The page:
Tag Archives: illegitimate pharmaceutical supply chain

The Partnership For Safe Medicines Interchange 2014

PSM Interchange 2014The 2014 Partnership for Safe Medicines (PSM) Interchange event was held on September 18 in Washington DC.  This was the fifth year of the event and every year it gets better.  That’s why RxTrace has been a media sponsor of the event for the last four years.  This year, I found every speaker to be compelling.  Next year I am elevating this event to my “highly recommended” short list.

Attendance at the event has grown each year and this time they reached the capacity of the venue and were forced to cut off registrations some time before the day of the event.  A number of RxTrace readers were present at the this year’s event but more ought to attend going forward.

The PSM interchange is a different kind of event.  It’s not a “how to” event.  Over the years, the speaker lineup has included State and Federal pharma regulators, criminal justice professionals (investigators and prosecutors), academics, politicians, pharmaceutical industry associations, medical professionals and occasionally, victims of counterfeit drugs.  The audience includes all of the above, plus Continue reading The Partnership For Safe Medicines Interchange 2014

Some People Actually WANT To Buy Counterfeit Drugs

It’s hard to imagine why people would actually prefer to buy drugs from internet websites that are obviously not licensed legitimate pharmacies.  That is, those that do not require proof of a valid prescription from a legitimate prescriber, and/or do not carry an online pharmacy certification (especially from the National Association of Boards of Pharmacy, NAPB, VIIPS program).  In an earlier essay I said this about people who would buy drugs from these illegitimate sources:

“Most of the criminal activity has moved out of the legitimate supply chain, mostly onto the internet.  You know, the internet, where criminals can sell drugs directly to the few consumers who are dumb enough to think that someone will sell them legitimate prescription drugs, but do so illegally by not requiring a prescription.  That is, they think that some faceless company would be willing to knowingly break one law, but could then be trusted to provide real pharmaceuticals at below market prices.  In the age of the internet, how do you protect people who are that gullible?”

A few weeks after writing that rather disparaging passage I met one of those gullible people Continue reading Some People Actually WANT To Buy Counterfeit Drugs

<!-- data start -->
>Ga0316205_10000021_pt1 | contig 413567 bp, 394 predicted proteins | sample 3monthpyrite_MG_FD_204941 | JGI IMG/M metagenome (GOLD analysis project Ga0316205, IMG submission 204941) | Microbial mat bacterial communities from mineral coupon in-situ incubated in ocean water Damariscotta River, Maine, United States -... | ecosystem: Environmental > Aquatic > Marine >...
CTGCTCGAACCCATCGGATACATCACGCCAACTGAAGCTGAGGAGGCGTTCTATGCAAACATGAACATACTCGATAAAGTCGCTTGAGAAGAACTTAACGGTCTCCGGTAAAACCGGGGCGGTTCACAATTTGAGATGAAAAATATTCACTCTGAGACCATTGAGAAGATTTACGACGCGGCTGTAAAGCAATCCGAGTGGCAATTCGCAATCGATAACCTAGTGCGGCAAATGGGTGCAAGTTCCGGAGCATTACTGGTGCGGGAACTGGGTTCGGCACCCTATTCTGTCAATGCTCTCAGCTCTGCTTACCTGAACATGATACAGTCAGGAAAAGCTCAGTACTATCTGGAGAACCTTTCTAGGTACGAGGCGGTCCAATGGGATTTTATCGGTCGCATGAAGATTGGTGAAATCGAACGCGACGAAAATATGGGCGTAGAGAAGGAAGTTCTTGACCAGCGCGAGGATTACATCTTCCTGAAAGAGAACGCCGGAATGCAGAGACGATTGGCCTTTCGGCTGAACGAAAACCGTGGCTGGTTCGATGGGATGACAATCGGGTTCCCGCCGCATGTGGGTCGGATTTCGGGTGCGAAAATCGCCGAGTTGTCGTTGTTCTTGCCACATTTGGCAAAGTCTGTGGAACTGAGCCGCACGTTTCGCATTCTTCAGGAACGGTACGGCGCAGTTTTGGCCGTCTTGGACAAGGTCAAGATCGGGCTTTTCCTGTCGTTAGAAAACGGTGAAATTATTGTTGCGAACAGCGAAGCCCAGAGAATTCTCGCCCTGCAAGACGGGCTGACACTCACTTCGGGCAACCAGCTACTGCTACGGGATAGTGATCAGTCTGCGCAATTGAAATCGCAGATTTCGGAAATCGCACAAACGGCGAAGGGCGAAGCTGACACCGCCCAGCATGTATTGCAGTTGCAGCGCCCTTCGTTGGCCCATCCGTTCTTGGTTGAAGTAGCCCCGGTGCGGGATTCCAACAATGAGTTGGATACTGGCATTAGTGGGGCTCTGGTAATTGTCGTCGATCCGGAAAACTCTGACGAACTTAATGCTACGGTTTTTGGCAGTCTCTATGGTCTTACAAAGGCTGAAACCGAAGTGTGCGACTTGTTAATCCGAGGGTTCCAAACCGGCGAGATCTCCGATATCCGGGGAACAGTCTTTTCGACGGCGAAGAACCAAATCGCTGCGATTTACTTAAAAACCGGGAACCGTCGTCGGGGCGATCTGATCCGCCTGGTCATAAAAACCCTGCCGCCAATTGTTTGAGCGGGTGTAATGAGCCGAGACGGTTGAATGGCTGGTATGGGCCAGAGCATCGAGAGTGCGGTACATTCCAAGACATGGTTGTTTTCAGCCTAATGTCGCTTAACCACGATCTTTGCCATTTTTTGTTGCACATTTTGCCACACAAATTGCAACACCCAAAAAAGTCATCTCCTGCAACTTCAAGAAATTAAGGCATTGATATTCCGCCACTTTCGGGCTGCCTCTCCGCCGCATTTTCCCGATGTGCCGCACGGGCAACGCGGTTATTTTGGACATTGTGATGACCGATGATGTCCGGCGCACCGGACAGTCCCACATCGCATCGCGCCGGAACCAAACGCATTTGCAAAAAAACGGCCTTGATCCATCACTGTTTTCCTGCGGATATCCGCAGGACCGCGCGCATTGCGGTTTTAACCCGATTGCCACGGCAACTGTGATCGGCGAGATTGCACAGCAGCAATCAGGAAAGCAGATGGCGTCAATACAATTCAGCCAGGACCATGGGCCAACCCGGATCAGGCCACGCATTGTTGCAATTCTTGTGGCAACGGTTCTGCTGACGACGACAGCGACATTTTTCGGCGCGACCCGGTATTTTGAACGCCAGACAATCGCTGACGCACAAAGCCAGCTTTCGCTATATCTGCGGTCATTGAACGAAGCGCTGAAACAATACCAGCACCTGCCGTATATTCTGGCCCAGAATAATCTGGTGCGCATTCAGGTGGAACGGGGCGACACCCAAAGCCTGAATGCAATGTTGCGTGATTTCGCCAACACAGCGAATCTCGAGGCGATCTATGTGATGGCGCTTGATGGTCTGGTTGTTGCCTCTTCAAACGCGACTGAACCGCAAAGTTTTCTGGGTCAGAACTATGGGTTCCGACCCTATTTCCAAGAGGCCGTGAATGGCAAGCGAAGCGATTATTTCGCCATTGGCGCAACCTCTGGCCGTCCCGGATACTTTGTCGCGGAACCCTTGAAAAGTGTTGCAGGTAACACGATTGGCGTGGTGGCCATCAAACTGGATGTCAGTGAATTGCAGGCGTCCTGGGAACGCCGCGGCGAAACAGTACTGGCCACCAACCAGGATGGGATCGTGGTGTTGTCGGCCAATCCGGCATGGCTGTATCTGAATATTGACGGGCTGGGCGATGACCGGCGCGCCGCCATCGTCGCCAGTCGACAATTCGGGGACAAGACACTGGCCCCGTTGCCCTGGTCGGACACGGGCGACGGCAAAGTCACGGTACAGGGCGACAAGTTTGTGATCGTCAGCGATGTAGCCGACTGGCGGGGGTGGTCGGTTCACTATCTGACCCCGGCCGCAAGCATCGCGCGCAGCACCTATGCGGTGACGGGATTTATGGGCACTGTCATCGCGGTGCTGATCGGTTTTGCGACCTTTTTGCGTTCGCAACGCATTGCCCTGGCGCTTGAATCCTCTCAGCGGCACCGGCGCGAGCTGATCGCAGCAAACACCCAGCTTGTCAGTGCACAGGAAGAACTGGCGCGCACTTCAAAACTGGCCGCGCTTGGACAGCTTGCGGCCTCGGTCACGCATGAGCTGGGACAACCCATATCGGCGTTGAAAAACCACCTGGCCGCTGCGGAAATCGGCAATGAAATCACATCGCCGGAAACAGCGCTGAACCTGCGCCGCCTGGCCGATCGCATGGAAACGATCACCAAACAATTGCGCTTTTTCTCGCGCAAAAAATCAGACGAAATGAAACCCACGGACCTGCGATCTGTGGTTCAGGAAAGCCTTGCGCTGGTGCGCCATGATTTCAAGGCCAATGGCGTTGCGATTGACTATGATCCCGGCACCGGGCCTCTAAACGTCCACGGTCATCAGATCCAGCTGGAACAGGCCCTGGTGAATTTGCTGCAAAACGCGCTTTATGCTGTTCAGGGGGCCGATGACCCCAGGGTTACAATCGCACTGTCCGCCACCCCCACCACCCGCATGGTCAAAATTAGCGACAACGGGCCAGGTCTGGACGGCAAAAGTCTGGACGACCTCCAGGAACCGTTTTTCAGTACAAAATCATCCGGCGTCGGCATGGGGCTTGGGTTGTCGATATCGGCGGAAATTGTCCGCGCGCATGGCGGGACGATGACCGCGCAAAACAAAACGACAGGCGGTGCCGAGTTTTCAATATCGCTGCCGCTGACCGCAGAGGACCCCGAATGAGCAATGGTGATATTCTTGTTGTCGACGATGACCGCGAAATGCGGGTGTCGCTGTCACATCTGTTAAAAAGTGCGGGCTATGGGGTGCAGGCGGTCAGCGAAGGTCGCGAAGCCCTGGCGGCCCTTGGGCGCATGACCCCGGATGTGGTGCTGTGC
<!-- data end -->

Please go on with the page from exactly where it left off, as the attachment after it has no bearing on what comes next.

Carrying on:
What If RxTEC Isn’t Adopted?

I did not participate in the development of the Pharmaceutical Traceability Enhancement Code (RxTEC), a proposed Congressional bill that was created by the industry lobbying group known as the Pharmaceutical Distribution Security Alliance (PDSA).  In fact, while I was aware that a group had been formed last year I wasn’t aware that they were working on drafting an actual proposed bill until their discussion draft (dated February 27, 2012) appeared on the internet about 10 days ago.  I first saw it on Ed Silverman’s Pharmalot blog.

I also saw a presentation by one of the members of the PDSA last week that touched on the RxTEC proposal.  It was characterized as a “stepping-stone” to full traceability in the U.S. supply chain someday down the road.  In other words, the PDSA apparently means that their RxTEC proposal isn’t the final destination but it is only the first step toward that ideal.  At least, that’s how I interpreted that “stepping-stone” comment.


Now this is a concept that is familiar to me.  In fact, as an idea stripped of all of the RxTEC-specific details, it is identical to the idea beneath the approach I proposed in a pair of RxTrace essays last May and June called “Plateaus of Pharma Supply Chain Security” and “SNI’s Are Not Enough In a Plateau-Based Supply Chain Security Approach”.

This single underlying idea originates, on both accounts, from the fact that the amount of illegitimate activities within the U.S. supply chain is really quite small compared with the rest of the world (see my essay, “Illegitimate Drugs In The U.S. Supply Chain: Needle In A Haystack”), and to reduce it further will take Continue reading What If RxTEC Isn’t Adopted?

Illegitimate Drugs In The U.S. Supply Chain: Needle In A Haystack

West-African countries have been under attack by drug counterfeiting criminals for decades with little resistance until the last one.  The result, in 2002 Mohammed Yaro Budah, then president of the Pharmaceutical Society of Nigeria, estimated that 70% of the drugs in Nigeria were fake or substandard.  That’s an incredible figure, but starting around that time the Nigerian National Agency for Food and Drug Administration and Control (NAFDAC) under the direction of Professor Dora Akunyili began fighting back.

Initially they focused on inspecting drug imports at the Nigerian ports and airports and they were able to bring the percentage of fake or substandard drugs to come down considerably.  More recently they have begun employing a number of Raman Spectroscopy-based devices called TruScan (recently acquired by Thermo Scientific) to inspect drugs and anti-viral medicines being sold in pharmacies during “unscheduled” visits.

Even more recently, a number of pharma manufacturers have begun to add low cost scratch-off stickers to the drugs sold in Nigeria that cover a random number that can be scratched off and checked for authenticity by patients and healthcare professionals using SMS text message-based technology from Sproxil.  The service was launched in 2010 on a single product but that number is growing quickly as a number of large U.S.-based drug companies add the scratch-off stickers to their productsThe service is sponsored by NAFDAC.


That is, would these technologies help to reduce the number of illegitimate drugs in the U.S. supply chain? I believe that the answer is Continue reading Illegitimate Drugs In The U.S. Supply Chain: Needle In A Haystack

Do We Even Need To Mandate Drug Pedigrees Anymore?